The great-granddaughter of a Canadian soldier whose bear cub inspired the story of Winnie the Pooh has visited the UK to retrace his footsteps.
Cpt Harry Colebourn brought the bear across the Atlantic in 1914 as he was stationed near Salisbury, Wiltshire.
When he and his regiment went to war in France he donated the animal, called Winnie, to London Zoo.
He originally named the bear Winnipeg after his home town but wanted something shorter, so chose Winnie.
His great-granddaughter Lindsay Mattick said she wanted to follow Cpt Colebourn's journey to mark the centenary of his posting.
She travelled to Wiltshire with Canada's National Arts Centre Orchestra who are performing a series of concerts to commemorate the Great War.
Winnie the Pooh - based on the bedtime stories by Alan Alexander (AA) Milne - first appeared in the London Evening News on Christmas Eve 1925 in a story called The Wrong Sort of Bees.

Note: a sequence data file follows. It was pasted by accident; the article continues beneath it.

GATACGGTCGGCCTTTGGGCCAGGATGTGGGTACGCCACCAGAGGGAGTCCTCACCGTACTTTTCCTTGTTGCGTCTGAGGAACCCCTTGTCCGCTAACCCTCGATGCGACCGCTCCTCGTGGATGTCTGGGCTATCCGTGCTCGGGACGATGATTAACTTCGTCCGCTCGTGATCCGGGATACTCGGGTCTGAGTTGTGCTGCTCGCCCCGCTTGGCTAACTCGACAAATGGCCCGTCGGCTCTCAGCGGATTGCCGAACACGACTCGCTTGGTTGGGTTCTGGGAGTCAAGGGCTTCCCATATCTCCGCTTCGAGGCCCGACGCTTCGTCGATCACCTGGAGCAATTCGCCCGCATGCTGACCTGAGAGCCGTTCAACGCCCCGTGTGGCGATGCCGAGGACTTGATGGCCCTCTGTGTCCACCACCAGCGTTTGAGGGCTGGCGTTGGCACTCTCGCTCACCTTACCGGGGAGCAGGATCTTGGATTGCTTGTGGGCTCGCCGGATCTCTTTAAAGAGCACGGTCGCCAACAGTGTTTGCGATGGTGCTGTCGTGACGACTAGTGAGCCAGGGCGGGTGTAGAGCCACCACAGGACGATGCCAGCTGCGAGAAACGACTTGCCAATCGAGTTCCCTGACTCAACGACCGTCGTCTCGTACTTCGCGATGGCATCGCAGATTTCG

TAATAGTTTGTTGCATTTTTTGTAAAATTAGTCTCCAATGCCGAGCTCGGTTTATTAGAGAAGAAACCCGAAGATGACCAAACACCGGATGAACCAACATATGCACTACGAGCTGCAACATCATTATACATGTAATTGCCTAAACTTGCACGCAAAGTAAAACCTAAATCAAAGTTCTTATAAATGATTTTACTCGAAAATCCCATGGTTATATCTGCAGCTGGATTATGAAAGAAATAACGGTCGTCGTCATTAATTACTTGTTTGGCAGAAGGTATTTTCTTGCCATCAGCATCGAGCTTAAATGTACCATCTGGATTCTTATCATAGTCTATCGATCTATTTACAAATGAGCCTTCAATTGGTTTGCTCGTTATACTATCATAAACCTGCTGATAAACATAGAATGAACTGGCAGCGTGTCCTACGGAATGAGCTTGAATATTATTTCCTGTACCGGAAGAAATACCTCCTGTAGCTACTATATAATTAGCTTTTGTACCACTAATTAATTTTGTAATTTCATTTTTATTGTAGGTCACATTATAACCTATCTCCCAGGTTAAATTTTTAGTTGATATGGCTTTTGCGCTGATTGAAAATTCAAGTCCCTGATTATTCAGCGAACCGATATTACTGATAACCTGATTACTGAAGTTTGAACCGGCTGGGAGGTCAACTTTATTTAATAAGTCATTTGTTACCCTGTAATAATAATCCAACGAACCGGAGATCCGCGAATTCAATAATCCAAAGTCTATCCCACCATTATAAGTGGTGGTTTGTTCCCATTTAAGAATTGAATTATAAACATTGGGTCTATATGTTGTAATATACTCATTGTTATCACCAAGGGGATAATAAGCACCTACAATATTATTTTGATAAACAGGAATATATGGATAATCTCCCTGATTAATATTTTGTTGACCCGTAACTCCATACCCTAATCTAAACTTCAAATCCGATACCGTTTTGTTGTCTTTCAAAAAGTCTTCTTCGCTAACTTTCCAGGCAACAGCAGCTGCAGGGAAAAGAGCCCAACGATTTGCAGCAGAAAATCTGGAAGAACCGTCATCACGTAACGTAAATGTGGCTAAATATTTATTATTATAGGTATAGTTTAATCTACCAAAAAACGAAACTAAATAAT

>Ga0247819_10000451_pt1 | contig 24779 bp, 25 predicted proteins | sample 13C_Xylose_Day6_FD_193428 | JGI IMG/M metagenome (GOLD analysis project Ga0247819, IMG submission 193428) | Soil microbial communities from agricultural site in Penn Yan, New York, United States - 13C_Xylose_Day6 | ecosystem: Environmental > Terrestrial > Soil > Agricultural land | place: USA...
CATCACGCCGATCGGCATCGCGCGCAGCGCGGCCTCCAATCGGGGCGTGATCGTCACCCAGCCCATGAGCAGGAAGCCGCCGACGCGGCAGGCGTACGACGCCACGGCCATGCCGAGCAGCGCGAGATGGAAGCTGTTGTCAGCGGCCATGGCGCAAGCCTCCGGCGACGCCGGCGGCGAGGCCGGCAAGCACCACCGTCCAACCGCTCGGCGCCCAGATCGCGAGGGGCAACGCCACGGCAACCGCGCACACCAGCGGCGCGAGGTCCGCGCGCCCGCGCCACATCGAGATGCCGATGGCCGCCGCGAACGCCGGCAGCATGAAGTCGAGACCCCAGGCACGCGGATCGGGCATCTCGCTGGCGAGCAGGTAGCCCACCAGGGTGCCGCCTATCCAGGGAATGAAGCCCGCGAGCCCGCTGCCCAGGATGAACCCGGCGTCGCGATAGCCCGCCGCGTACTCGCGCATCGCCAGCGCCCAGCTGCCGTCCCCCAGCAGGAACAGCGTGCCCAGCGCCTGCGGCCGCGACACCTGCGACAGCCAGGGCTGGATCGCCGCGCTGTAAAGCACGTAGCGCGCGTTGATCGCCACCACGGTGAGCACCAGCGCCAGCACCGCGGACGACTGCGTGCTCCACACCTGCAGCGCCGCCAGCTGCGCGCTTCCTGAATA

The honey-loving bear's many adventures - along with his friends Tigger, Piglet and Eeyore - have since been translated into more than 40 languages.
The young boy in the stories, Christopher Robin, was named after AA Milne's own son.
The real Christopher Robin had a favourite teddy bear, which he called Winnie the Pooh in honour of Winnie, the Canadian bear he had seen in London Zoo.
He had other stuffed animals, including a kangaroo, a piglet and a donkey, which became the basis for other characters in the stories, which were written for Milne's family.
"There's a magic to it where one of the world's most famous and beloved fictional stories had a real and true story behind it," Ms Mattick said.
"And it was actually my great-grandfather's story."
During her visit to the United Kingdom she was introduced to Derek de Selincourt, the cousin of the late Christopher Robin Milne.
There she showed Mr de Selincourt extracts from Mr Colebourn's wartime diary including one that showed when he bought Winnie.
"I can't imagine that in his wildest dreams that his great-granddaughter would be sitting here with AA Milne's nephew having a conversation about how a real bear and a fictional bear affected the narratives of our lives," Ms Mattick added.